Peter Katel says:

PART 3 of 3: Following the Nazi takeover of the south of France in 1942 HICEM moved from Marseille and went into semi-clandestinity, meanwhile shifting its focus to secret escape work. All the while, HICEM maintained its membership in the Vichy-established Union Générale des Israélites de France (UGIF), which HICEM had entered in order to engage in legal emigration work. After the door to legal departure was closed, Schah wrote in a 1944 report, “I thought more than once about presenting my resignation. But, given that, at the moment, the Germans had begun the merciless persecution of the UGIF, arresting employees as well as Council member, I concluded that resigning would amount to desertion in the face of the enemy.”

Fry, for his part, was under no obligation to recognize others’ contributions. And if he acted incautiously and exposed others to danger, as HICEM may have thought, his approach got results. Decades later, though, we who have the luxury of examining the nightmare years in tranquility should take care to acknowledge that Fry was not the only hero in Marseille.

Peter Katel
Albuquerque, NM

I am not sure why the author thinks Varian Fry’s story is unknown in the US. I, and many of my friends, know all about him. We were also friends to Lisa Fittko, who, with her husband, saved many Jews and political refugees, while they themselves were on the run from Hitler, and knew and worked with Varian Fry. (Lisa settled in Chicago, where a group of devoted friends grew up around her until her death several years ago.)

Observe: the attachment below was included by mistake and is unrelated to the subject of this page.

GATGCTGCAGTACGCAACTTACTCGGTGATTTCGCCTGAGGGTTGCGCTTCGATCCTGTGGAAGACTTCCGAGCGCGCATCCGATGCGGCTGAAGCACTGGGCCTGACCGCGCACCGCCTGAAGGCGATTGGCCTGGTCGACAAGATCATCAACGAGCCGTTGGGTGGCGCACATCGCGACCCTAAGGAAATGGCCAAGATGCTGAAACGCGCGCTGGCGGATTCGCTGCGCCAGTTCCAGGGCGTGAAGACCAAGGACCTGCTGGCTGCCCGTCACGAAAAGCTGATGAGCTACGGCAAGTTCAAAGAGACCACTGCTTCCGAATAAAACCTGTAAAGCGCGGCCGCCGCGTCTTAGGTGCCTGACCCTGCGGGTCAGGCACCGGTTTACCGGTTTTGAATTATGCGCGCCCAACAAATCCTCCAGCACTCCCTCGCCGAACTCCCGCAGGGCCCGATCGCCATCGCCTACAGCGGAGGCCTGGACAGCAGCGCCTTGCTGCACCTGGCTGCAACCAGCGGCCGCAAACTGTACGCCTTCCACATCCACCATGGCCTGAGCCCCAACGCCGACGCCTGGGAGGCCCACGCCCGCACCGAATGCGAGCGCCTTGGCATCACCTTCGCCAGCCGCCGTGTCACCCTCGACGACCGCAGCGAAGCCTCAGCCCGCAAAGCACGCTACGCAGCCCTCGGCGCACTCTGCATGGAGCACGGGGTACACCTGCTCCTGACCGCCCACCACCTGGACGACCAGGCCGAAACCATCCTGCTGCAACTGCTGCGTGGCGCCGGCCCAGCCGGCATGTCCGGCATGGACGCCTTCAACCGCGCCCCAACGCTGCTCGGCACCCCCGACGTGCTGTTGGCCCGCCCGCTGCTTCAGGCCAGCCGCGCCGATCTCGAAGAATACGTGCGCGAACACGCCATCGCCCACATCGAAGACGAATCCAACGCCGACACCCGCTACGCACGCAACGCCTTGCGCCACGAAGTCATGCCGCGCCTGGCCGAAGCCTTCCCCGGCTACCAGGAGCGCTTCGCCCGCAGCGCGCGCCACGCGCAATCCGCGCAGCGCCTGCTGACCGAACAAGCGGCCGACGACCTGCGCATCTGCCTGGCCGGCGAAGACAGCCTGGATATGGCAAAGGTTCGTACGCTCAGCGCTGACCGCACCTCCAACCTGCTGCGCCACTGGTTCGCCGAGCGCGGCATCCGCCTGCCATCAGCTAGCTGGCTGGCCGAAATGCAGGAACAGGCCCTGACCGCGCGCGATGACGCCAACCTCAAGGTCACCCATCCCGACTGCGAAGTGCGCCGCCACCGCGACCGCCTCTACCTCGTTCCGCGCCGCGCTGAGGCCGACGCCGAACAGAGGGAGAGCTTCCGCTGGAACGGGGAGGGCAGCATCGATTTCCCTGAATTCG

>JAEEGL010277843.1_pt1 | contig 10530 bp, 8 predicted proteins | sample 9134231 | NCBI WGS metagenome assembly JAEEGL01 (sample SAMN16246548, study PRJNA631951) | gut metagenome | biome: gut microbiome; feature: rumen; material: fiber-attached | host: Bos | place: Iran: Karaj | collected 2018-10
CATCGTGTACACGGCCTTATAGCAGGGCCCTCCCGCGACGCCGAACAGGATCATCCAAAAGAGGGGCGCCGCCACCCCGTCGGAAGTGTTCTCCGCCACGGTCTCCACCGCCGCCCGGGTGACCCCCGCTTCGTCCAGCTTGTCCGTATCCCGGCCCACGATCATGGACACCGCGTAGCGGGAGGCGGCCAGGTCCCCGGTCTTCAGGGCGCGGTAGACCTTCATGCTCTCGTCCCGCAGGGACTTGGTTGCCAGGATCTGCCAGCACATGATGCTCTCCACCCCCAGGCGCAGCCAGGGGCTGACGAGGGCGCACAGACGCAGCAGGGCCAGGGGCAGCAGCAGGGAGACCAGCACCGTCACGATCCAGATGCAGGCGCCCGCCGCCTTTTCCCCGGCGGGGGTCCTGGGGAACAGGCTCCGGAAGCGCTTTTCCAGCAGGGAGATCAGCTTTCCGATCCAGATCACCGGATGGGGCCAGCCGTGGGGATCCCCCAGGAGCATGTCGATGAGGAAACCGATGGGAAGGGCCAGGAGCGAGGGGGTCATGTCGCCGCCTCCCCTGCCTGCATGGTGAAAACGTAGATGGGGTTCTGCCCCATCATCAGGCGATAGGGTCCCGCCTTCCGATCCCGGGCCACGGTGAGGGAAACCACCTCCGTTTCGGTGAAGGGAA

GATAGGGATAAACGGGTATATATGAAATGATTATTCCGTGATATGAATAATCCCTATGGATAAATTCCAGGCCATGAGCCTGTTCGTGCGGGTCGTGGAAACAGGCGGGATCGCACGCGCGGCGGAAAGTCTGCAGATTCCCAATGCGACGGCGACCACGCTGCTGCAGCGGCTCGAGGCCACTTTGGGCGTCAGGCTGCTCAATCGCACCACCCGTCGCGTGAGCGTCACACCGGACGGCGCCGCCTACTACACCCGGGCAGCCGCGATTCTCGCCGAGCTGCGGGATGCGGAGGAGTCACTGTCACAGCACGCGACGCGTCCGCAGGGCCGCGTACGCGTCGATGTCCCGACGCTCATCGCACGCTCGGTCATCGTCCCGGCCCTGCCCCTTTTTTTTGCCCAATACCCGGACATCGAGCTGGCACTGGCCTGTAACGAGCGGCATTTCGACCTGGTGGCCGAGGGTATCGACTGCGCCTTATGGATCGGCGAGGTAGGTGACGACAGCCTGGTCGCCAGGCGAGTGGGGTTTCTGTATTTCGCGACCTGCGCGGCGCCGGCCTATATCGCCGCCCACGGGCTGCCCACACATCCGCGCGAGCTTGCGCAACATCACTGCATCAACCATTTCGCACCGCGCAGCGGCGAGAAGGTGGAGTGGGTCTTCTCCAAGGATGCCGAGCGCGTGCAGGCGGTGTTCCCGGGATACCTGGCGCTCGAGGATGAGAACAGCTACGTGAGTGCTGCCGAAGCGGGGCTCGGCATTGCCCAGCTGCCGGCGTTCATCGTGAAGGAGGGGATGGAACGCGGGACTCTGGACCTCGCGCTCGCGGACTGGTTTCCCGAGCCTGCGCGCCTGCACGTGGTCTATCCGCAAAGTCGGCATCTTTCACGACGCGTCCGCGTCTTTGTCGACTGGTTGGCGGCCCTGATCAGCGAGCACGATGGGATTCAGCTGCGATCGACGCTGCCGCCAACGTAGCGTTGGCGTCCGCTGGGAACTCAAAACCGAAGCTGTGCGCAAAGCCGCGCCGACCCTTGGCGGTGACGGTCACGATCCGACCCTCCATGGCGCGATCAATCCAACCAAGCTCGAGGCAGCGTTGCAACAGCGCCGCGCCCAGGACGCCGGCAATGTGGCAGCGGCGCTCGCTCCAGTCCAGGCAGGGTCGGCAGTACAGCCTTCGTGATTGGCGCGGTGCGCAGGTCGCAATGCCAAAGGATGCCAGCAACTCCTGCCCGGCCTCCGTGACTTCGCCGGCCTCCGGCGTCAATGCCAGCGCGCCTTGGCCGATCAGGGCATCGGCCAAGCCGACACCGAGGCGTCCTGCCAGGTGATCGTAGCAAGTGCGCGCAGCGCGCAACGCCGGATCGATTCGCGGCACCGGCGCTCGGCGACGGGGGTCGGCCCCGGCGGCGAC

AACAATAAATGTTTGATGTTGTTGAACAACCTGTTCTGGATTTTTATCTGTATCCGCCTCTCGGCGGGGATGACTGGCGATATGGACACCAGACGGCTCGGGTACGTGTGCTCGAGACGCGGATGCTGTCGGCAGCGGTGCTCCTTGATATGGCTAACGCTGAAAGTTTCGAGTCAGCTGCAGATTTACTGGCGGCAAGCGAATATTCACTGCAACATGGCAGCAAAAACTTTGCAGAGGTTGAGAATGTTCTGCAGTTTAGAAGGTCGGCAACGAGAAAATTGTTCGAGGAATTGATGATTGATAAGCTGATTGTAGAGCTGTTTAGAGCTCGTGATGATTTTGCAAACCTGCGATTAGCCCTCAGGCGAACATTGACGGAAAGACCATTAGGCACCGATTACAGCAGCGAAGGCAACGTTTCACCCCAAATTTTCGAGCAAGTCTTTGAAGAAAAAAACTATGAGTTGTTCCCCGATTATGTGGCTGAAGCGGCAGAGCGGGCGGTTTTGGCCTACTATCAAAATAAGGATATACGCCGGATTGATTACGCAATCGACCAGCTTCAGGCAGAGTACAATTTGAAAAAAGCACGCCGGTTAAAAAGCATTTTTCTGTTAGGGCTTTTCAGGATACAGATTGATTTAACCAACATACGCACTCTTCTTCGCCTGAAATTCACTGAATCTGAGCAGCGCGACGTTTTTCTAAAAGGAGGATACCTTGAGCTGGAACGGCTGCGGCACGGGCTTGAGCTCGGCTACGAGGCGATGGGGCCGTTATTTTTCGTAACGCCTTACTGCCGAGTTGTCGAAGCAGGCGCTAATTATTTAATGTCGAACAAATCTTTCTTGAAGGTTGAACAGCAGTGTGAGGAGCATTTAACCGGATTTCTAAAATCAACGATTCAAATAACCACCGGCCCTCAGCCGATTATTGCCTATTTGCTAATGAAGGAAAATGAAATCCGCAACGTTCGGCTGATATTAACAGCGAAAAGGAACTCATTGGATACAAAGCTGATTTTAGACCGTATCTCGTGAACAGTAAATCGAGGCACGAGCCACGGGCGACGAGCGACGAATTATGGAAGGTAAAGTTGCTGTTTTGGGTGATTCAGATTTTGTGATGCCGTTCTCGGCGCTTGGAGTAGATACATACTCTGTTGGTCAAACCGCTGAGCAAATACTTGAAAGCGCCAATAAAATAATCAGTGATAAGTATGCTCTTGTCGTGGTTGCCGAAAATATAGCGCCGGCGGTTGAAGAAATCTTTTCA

I think it might be more accurate to say that many Americans know nothing about history — any history. But that’s just my take on it.

Natan79 says:

Well, after visiting LA in order to see if I could live there, I had the same impressions as Dara Horn – plus the oppressiveness of the car culture. Distances are immense and you cannot live there without a car. Public transportation was largely destroyed in the 30′s and ’40s. I took a pass on LA.

Stephen Green says:

My respects to one who loved the Jewish people if more had done so and not listened to the Nazi lies and anti Semetic filth spouted during that era more would have been saved. Unfortunately the Europeans were complacent in sending many Jews to the gas chambers or knowing about the Holocaust and doing nothing about it.
May God bless this man and his family. Bless you Mr Varian Fry. I am going to find this film on the internet now.
Shalom Israel we love you.

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The Rescuer

Varian Fry led the effort to save Hannah Arendt, Marc Chagall, and thousands of other European intellectuals from the Nazis. Why was he forgotten?